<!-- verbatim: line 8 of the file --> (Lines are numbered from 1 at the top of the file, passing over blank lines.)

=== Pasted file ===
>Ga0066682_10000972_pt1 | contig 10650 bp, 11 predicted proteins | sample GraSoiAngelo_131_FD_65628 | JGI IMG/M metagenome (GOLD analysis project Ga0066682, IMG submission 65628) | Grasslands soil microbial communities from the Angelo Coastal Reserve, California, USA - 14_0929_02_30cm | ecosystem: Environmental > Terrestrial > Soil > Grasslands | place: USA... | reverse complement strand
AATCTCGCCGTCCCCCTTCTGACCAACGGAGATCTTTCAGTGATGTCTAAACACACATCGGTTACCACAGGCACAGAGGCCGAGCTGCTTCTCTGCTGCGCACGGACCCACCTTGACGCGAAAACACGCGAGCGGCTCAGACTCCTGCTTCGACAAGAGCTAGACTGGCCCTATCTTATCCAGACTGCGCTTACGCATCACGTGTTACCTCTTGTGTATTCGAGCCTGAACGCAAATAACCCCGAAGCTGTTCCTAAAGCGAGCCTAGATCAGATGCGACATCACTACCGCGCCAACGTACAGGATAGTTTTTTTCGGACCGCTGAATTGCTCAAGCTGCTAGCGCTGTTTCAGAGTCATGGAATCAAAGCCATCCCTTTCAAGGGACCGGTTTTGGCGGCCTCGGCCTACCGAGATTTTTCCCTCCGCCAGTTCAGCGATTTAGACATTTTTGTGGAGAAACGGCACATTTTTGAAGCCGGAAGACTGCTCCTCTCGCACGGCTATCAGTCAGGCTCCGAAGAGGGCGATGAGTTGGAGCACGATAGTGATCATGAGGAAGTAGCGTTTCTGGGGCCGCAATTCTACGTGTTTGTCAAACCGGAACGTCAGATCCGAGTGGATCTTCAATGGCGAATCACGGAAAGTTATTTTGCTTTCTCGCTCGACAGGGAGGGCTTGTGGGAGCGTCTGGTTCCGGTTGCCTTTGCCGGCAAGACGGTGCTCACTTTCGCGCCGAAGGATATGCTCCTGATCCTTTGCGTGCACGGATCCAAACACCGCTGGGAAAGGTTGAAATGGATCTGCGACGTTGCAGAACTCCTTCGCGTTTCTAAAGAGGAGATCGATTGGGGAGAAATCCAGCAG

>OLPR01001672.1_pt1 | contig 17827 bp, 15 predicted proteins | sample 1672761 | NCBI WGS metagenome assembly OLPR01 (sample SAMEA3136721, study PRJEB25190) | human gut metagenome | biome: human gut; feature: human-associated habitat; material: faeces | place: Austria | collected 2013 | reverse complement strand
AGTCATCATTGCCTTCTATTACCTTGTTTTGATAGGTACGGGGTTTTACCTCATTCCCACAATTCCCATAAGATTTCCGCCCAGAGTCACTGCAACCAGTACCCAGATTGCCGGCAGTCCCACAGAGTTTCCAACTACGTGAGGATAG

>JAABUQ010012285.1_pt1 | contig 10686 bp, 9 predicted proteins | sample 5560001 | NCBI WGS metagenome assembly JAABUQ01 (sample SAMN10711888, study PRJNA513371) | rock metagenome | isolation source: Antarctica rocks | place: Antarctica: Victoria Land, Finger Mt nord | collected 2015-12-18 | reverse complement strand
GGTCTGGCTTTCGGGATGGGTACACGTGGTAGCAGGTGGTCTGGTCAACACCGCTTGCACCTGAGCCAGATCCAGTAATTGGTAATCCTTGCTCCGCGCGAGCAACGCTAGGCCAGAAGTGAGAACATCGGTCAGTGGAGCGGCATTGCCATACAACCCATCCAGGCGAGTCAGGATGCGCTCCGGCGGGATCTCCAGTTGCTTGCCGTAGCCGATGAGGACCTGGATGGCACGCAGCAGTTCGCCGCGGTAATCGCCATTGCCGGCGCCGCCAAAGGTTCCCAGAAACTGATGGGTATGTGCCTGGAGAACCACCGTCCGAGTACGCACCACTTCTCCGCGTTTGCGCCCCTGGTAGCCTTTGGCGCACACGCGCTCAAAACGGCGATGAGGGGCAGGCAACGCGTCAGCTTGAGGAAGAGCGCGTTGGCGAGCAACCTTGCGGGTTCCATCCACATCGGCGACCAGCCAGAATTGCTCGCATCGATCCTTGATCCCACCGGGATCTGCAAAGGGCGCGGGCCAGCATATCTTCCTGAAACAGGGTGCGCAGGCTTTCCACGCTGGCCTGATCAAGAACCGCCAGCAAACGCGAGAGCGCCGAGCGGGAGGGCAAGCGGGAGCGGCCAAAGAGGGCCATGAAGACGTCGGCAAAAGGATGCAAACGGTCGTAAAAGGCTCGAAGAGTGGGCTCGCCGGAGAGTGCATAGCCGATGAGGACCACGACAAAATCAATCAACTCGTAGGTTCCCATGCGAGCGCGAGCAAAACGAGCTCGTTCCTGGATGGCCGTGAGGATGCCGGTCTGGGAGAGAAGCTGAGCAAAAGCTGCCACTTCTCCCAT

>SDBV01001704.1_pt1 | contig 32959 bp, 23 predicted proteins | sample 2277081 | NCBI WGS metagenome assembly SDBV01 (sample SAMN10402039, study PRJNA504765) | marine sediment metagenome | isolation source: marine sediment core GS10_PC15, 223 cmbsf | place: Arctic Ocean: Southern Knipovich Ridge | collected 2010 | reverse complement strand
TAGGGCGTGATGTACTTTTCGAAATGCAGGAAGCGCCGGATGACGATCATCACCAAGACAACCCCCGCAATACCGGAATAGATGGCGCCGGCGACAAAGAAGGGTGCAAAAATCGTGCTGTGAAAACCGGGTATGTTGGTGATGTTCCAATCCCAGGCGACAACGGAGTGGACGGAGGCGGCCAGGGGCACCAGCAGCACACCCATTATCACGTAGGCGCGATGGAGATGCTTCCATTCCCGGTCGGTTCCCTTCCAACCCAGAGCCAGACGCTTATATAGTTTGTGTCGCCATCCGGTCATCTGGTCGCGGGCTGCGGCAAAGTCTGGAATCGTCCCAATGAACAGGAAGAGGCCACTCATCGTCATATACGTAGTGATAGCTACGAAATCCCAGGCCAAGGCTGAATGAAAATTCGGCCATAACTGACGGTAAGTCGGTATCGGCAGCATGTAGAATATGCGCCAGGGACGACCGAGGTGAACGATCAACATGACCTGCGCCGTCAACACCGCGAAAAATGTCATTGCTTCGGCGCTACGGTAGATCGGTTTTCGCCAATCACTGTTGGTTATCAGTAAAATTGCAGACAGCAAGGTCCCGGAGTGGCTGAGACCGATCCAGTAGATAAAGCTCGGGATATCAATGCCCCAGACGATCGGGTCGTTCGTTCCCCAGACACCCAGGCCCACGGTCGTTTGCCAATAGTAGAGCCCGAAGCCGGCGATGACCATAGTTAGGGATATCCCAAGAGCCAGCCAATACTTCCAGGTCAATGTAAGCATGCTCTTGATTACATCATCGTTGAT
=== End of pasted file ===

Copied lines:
TAGGGCGTGATGTACTTTTCGAAATGCAGGAAGCGCCGGATGACGATCATCACCAAGACAACCCCCGCAATACCGGAATAGATGGCGCCGGCGACAAAGAAGGGTGCAAAAATCGTGCTGTGAAAACCGGGTATGTTGGTGATGTTCCAATCCCAGGCGACAACGGAGTGGACGGAGGCGGCCAGGGGCACCAGCAGCACACCCATTATCACGTAGGCGCGATGGAGATGCTTCCATTCCCGGTCGGTTCCCTTCCAACCCAGAGCCAGACGCTTATATAGTTTGTGTCGCCATCCGGTCATCTGGTCGCGGGCTGCGGCAAAGTCTGGAATCGTCCCAATGAACAGGAAGAGGCCACTCATCGTCATATACGTAGTGATAGCTACGAAATCCCAGGCCAAGGCTGAATGAAAATTCGGCCATAACTGACGGTAAGTCGGTATCGGCAGCATGTAGAATATGCGCCAGGGACGACCGAGGTGAACGATCAACATGACCTGCGCCGTCAACACCGCGAAAAATGTCATTGCTTCGGCGCTACGGTAGATCGGTTTTCGCCAATCACTGTTGGTTATCAGTAAAATTGCAGACAGCAAGGTCCCGGAGTGGCTGAGACCGATCCAGTAGATAAAGCTCGGGATATCAATGCCCCAGACGATCGGGTCGTTCGTTCCCCAGACACCCAGGCCCACGGTCGTTTGCCAATAGTAGAGCCCGAAGCCGGCGATGACCATAGTTAGGGATATCCCAAGAGCCAGCCAATACTTCCAGGTCAATGTAAGCATGCTCTTGATTACATCATCGTTGAT